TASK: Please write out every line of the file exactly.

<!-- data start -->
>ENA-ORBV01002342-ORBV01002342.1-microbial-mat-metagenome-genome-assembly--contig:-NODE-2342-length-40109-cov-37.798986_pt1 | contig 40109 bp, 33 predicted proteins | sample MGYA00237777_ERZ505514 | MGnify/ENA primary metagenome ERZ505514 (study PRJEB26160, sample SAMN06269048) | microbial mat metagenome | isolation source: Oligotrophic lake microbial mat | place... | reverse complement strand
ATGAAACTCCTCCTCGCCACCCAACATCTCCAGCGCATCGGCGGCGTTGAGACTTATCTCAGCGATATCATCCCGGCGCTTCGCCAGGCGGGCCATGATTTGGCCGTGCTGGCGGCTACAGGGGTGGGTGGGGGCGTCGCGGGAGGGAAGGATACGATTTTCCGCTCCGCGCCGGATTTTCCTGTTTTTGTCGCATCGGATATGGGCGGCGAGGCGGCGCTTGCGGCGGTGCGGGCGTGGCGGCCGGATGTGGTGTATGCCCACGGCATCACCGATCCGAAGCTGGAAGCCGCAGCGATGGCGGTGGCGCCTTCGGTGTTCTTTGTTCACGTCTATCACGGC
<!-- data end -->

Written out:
>ENA-ORBV01002342-ORBV01002342.1-microbial-mat-metagenome-genome-assembly--contig:-NODE-2342-length-40109-cov-37.798986_pt1 | contig 40109 bp, 33 predicted proteins | sample MGYA00237777_ERZ505514 | MGnify/ENA primary metagenome ERZ505514 (study PRJEB26160, sample SAMN06269048) | microbial mat metagenome | isolation source: Oligotrophic lake microbial mat | place... | reverse complement strand
ATGAAACTCCTCCTCGCCACCCAACATCTCCAGCGCATCGGCGGCGTTGAGACTTATCTCAGCGATATCATCCCGGCGCTTCGCCAGGCGGGCCATGATTTGGCCGTGCTGGCGGCTACAGGGGTGGGTGGGGGCGTCGCGGGAGGGAAGGATACGATTTTCCGCTCCGCGCCGGATTTTCCTGTTTTTGTCGCATCGGATATGGGCGGCGAGGCGGCGCTTGCGGCGGTGCGGGCGTGGCGGCCGGATGTGGTGTATGCCCACGGCATCACCGATCCGAAGCTGGAAGCCGCAGCGATGGCGGTGGCGCCTTCGGTGTTCTTTGTTCACGTCTATCACGGC